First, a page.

Wednesday, July 16, 2008


Jonathan Villarreal
Marcus Hammonds
Chris Ford

Boncilla – Clasmic Beautifier

In this ad, the image shown is an illustration yet it is realistic looking. The women pictured are dressed similarly with similar hair styles. The main difference, however, is that one is smiling confidently while the other looks sad and envious. The language used is very dramatic and seems to parallel John Kennedy’s theory of “salesman in print”. Phrases like “Why Look Old Before Your Time?” and A Boncilla Today Keeps the Wrinkles Away, combined with the imagery tell you why you need to buy Boncilla. The quote -and One was fair to look upon - the Other fading fast – A Bedtime Story really dramatizes the whole thing. It almost sounds like a fairy tale.

The emotional appeal this ad plays on is a common fear many people have, even now: aging. You see two women sitting down, one looking happy and confident, the other sad and envious. The copy below says: “You look as young as you did eight years ago, Adele – How in the world do you do it? And a wistful tone of envy unconsciously crept into Marjorie’s voice”. These words, coupled with the imagery all work to build reader anxieties about aging. After a brief conversation about the two women, the ad goes on to describe the product – what it does, how it works, where you can find it and how much it costs. Basically, the ad creates anxiety through an image and a story about the image, then tells you how to get rid of the anxiety by using the advertised product. Their slogan, A Boncilla Today Keeps the Wrinkles Away definitely sums this up.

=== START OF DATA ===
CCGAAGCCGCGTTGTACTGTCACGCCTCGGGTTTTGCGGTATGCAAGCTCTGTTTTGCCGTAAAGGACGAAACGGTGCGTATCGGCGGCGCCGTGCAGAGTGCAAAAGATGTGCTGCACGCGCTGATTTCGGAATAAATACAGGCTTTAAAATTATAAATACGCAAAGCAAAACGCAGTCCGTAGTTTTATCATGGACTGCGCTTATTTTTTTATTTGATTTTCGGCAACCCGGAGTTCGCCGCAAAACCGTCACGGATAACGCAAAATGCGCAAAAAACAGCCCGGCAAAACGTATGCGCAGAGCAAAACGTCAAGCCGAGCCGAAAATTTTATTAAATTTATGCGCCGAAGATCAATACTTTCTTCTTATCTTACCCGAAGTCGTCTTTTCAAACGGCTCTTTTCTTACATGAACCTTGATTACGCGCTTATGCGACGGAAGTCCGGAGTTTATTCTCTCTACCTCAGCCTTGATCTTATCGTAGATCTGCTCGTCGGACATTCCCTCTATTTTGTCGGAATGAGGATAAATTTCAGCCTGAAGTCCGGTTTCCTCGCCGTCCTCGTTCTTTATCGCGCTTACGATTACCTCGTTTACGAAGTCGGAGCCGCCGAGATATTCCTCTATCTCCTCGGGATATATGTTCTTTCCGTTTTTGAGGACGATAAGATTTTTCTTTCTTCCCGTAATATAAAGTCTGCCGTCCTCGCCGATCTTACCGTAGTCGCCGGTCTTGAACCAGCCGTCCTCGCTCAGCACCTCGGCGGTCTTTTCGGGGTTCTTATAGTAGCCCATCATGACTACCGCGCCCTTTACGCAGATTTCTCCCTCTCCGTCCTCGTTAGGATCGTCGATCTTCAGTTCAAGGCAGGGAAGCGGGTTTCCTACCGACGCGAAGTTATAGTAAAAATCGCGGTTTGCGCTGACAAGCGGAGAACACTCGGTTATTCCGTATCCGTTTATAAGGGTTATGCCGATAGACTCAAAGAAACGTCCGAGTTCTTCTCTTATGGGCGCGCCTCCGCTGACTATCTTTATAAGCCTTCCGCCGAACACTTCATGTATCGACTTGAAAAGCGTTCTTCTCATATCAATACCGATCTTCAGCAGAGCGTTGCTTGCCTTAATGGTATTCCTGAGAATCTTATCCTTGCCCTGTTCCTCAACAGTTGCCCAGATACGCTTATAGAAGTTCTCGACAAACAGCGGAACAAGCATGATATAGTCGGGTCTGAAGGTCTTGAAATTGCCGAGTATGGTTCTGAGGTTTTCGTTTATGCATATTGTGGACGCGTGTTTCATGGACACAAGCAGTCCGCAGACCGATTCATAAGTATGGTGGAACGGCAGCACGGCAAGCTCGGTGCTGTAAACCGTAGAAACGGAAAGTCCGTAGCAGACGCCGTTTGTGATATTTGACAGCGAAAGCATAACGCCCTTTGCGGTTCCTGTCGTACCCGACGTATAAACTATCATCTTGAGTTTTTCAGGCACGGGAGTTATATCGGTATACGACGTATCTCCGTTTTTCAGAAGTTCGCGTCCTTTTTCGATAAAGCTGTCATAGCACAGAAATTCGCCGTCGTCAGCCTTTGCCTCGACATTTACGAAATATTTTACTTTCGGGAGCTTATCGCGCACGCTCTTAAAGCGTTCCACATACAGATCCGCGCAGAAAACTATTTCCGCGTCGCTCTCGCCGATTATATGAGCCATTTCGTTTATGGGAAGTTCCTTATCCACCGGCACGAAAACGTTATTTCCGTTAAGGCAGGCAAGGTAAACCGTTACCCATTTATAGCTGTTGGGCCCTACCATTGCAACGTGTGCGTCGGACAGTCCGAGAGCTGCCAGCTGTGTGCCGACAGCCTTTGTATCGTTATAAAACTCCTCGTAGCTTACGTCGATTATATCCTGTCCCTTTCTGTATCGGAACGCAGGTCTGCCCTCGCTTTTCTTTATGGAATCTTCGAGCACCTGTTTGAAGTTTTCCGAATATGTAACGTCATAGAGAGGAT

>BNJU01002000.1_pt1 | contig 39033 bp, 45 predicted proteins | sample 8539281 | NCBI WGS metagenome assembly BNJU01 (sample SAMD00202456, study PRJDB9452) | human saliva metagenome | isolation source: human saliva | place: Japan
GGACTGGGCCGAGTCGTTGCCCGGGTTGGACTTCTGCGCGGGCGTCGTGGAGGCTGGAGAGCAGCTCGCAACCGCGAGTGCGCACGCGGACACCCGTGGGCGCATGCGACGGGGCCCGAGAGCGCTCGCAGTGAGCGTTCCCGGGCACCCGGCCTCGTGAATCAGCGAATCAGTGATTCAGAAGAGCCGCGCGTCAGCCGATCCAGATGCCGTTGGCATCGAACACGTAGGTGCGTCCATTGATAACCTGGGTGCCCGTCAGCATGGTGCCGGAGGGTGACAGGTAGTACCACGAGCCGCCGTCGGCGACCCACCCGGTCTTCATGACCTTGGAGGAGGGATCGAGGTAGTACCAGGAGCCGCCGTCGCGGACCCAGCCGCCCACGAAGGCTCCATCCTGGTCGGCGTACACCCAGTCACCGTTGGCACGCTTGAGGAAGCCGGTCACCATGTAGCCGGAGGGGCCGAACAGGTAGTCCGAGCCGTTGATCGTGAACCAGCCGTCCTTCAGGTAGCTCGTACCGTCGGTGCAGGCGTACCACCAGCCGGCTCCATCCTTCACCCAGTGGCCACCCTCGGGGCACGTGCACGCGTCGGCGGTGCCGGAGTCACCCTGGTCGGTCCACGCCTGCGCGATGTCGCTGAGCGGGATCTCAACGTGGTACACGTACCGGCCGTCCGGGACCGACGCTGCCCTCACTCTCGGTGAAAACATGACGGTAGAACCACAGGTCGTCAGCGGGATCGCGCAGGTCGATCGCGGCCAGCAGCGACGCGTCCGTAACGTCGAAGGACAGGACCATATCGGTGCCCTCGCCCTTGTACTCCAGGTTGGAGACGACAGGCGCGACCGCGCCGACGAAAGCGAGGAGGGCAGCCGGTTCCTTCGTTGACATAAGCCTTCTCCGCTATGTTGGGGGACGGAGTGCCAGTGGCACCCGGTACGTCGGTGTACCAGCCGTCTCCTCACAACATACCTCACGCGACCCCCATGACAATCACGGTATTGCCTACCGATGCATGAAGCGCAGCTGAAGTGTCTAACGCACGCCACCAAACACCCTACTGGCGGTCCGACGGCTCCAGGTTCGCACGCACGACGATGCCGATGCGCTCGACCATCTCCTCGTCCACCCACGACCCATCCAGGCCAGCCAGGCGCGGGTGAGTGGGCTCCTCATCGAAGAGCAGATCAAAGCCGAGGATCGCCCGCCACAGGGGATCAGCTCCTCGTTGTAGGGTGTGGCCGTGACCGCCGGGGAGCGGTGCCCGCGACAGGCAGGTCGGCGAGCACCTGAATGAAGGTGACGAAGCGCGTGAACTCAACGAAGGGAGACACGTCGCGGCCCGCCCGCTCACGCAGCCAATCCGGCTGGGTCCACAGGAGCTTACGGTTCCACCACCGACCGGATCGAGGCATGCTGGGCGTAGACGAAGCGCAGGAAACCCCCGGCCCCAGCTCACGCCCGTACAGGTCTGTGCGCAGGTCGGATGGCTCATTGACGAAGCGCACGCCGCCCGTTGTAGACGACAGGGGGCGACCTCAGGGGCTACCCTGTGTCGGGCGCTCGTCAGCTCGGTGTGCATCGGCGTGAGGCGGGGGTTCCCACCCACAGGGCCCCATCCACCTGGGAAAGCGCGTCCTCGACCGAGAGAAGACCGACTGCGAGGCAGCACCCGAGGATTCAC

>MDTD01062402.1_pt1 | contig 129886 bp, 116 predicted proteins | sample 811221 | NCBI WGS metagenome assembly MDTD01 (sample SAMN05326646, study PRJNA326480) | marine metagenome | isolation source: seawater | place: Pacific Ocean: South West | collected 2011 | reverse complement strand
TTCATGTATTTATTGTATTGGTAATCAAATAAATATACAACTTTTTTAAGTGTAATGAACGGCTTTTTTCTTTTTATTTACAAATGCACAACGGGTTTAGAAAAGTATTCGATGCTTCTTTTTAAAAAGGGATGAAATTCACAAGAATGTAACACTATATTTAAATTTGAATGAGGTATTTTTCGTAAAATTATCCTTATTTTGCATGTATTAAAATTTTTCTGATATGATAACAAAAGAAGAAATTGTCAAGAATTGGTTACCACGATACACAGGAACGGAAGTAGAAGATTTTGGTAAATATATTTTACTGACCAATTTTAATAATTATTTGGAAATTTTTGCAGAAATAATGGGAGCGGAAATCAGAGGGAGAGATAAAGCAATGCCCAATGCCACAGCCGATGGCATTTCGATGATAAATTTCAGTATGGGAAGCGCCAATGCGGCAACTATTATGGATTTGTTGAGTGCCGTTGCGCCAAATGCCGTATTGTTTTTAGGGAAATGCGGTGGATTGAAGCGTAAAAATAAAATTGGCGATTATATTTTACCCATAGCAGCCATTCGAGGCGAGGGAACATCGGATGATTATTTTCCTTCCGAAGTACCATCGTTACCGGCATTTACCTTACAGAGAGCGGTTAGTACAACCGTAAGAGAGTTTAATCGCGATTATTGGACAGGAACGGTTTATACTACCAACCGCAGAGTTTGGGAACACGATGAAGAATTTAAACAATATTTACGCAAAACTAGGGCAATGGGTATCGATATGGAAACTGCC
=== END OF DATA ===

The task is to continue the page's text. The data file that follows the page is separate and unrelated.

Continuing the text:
It is difficult to say whether or not the ad makes a logical appeal. An anti-wrinkle cream sounds rather absurd to us now but during the time of this ad, I doubt knowledge that these things don’t work was common. That being said, the product further claims that not only will you “…see renewed color in your cheeks, your skill will be soft and satin-smooth, free from pimples and blackheads, and you will experience that delightful sensation of having been ‘made over’”. This is starting to sound a lot like patent medicine ads. It tells you what the product will do but never offers any outside sources to verify their claims. The image used shows a woman who is feeling that “delightful sensation of being made over” while her friend looks on in envy. It is also evident that the ad is targeting women during the depression era because it advertises the “Boncilla Pack O’ Beauty” for 50 cents but says “later, you will want the larger and more economical sizes”.

1 comment:

Zachariah said...

I think this ad does a great job of selling specifically to it's target audience: ladies. The font really jumps out as elegant yet stylish, which would be the crowd of women it's targeting: women with enough money to focus on the need to look forever young and beautiful. At the same time, it's not alienating anyone. The women in the picture are not necessarily upper-class, and they don't need to be. This add targets all women, and sells them the concept of "looking young," which any woman, rich or poor, can relate to. It's genuis in the sense that it uses whisper copy to make Boncilla appear to be one of the best kept secrets among women. Only one of these women knew about it, and she used Boncilla in time to preserve her youth. The other, well she wasn't so lucky, but as the ad implies, it's never too late. They will even send a free book on beauty tips.